Man gets eight years in prison for anthrax hoax letter

A man was sentenced on Monday to eight years in prison for sending a fake anthrax letter to a federal judge in 2008.

Marshall DeWayne Williams admitted to sending a signed letter to U.S. District Judge Daniel Breen filled with coffee sweetener to get out of prison and into court to protest a prior sentence. Williams was serving a 109-year sentence for blowing up his stepfather in 1984 in Mesquite, Texas, the Commercial Appeal reports.

"What about the other 72 letters I sent?" Williams said, according to the Commercial Appeal. "I want them to prosecute me. I have no other way to get here in court and tell the jury what's going on."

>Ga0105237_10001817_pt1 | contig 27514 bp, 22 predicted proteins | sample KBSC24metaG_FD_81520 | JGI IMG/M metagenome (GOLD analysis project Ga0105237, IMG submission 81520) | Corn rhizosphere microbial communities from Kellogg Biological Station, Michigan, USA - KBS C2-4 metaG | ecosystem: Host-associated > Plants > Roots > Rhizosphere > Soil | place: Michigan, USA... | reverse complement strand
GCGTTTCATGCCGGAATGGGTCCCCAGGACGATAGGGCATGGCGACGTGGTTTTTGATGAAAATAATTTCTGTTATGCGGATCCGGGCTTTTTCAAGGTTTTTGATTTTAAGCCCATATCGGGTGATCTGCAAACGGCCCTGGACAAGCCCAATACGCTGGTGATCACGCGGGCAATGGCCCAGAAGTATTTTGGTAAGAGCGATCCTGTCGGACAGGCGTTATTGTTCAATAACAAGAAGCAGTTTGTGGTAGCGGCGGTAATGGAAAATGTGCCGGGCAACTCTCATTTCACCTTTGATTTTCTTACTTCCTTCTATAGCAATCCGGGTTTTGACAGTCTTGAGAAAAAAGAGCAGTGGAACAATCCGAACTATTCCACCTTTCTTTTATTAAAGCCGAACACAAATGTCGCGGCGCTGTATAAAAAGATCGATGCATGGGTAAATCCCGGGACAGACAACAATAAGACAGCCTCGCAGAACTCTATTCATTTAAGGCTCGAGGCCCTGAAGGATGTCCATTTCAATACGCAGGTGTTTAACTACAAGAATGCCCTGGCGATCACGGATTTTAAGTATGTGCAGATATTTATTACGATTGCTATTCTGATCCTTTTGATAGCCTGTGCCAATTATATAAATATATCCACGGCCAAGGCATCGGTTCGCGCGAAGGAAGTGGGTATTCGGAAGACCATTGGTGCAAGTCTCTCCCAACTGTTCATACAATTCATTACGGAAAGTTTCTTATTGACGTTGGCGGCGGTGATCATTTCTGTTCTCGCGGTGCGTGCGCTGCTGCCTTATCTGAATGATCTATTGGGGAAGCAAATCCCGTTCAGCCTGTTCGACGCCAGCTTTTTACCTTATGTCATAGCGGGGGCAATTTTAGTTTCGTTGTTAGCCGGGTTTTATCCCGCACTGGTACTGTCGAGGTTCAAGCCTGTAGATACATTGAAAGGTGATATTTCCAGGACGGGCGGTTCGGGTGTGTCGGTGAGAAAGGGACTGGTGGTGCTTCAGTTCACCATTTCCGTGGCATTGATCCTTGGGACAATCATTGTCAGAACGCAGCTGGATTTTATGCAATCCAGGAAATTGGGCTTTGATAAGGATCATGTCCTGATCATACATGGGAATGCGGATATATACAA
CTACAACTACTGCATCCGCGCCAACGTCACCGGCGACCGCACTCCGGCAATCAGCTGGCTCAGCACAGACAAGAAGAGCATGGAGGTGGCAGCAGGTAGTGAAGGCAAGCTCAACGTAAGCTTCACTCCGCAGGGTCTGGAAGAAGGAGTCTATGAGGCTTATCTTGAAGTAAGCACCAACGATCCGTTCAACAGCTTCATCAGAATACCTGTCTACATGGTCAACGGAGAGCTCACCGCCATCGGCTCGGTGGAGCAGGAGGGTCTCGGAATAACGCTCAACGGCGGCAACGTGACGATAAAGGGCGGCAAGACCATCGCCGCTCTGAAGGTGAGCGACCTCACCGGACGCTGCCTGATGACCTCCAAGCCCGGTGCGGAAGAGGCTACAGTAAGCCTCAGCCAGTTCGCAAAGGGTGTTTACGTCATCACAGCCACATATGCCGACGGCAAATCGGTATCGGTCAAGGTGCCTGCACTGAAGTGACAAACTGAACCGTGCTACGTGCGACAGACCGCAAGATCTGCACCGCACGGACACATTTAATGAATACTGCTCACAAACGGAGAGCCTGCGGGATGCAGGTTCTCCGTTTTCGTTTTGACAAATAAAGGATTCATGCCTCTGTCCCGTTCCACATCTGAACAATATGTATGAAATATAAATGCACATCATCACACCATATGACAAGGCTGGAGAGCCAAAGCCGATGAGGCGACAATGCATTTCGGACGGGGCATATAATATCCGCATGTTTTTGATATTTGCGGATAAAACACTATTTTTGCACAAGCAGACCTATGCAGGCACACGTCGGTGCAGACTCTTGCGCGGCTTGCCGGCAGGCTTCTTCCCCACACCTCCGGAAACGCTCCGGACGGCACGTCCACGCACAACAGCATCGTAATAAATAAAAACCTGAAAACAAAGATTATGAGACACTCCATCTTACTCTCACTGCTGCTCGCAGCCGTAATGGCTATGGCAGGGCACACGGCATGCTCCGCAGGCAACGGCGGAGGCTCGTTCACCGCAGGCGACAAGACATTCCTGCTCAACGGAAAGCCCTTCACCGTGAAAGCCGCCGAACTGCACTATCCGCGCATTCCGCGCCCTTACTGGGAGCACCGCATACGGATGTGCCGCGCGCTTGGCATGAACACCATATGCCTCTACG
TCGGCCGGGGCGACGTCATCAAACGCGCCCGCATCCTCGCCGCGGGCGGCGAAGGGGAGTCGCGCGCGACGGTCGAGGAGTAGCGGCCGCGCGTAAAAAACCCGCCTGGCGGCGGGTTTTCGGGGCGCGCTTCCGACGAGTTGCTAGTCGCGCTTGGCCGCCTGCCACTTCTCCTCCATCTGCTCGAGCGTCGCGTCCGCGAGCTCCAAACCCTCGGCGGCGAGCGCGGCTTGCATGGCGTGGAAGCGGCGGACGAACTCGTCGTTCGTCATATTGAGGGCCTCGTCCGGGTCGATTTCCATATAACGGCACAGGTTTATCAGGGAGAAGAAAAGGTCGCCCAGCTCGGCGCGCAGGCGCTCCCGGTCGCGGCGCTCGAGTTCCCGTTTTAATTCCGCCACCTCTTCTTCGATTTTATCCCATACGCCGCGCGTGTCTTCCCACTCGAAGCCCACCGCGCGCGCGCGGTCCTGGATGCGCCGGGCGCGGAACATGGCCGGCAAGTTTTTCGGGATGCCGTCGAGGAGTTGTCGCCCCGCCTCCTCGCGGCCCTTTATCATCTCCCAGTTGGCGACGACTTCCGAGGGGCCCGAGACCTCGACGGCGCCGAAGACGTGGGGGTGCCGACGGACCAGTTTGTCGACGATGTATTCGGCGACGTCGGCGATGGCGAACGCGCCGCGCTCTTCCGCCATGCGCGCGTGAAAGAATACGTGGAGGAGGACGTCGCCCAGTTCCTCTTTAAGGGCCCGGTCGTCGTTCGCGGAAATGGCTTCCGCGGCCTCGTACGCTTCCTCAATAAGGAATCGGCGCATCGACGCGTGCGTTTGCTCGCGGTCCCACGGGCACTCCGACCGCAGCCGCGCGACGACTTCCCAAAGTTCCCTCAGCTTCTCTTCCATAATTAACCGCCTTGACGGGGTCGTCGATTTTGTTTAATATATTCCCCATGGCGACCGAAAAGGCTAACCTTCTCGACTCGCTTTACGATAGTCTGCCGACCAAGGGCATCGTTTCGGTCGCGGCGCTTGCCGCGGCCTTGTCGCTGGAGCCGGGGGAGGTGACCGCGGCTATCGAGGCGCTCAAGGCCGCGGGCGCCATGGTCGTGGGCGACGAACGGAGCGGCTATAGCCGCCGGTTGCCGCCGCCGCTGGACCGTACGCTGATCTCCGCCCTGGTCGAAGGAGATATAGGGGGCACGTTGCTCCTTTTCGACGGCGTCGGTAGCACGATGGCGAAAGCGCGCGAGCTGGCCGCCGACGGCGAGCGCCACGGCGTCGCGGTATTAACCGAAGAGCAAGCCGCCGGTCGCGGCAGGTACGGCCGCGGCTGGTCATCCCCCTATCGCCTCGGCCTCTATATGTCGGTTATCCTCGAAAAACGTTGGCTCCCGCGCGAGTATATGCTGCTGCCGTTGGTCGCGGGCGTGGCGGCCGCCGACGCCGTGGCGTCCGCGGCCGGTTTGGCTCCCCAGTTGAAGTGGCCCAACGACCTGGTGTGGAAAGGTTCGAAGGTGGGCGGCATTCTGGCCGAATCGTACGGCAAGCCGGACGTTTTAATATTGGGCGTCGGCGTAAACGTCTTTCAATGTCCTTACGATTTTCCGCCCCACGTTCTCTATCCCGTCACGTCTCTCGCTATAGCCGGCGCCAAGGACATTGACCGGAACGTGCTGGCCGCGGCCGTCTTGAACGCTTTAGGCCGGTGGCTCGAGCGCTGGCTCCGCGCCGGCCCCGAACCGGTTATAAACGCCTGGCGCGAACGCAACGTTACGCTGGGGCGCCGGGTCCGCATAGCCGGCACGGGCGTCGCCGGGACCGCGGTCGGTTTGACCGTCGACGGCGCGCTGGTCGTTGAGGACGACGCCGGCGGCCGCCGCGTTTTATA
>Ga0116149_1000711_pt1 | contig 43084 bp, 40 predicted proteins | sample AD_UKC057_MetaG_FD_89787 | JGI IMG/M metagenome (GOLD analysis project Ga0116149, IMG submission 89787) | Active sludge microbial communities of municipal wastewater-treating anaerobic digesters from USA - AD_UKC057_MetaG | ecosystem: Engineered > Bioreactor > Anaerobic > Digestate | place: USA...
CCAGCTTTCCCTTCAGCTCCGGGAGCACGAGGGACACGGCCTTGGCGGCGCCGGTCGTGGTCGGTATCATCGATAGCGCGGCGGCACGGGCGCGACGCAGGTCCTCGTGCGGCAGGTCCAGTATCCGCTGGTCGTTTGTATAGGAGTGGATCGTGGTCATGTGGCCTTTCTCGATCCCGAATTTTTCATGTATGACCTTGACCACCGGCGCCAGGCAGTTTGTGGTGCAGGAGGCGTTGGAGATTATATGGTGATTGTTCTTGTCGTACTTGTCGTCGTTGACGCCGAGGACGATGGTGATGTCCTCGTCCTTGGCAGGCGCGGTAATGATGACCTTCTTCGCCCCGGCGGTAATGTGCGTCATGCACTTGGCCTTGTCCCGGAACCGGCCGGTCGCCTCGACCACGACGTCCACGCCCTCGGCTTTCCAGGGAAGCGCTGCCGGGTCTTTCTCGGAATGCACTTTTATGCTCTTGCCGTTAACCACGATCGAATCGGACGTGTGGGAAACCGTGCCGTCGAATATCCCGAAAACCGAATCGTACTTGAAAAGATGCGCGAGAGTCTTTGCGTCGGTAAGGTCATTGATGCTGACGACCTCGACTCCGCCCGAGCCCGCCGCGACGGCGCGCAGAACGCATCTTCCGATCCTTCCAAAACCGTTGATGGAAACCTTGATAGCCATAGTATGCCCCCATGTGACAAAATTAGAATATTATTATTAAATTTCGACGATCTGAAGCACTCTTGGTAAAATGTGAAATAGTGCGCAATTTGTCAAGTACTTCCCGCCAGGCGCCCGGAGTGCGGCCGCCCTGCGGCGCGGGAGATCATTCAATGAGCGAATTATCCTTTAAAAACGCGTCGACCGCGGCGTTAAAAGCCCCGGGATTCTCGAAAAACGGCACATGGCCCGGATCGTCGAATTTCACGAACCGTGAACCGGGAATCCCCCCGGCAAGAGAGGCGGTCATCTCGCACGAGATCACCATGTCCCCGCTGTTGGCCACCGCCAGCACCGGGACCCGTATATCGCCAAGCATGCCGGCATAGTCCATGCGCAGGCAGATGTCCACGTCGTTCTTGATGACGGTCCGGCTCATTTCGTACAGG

Williams claimed he sent similar letters to other congressmen, judges, shopping malls, schools and restaurants.

Williams said that he is the victim of a prison conspiracy and that he needed a lawyer to protect his rights. He has gone through seven court-appointed lawyers, one of whom he choked during a prison visit in 2011.

"At a certain point in time you have to live with your voluntary choices," Judge Jon McCalla said, according to the Commercial Appeal. "You are clearly the architect of your own dilemma."

Williams was convicted in 2009 of sending the letter to Breen. The judge ruled against some of the many appeals Williams filed in an attempt to halt his sentence for using a pipe bomb to kill his stepfather, the Commercial Appeal reports.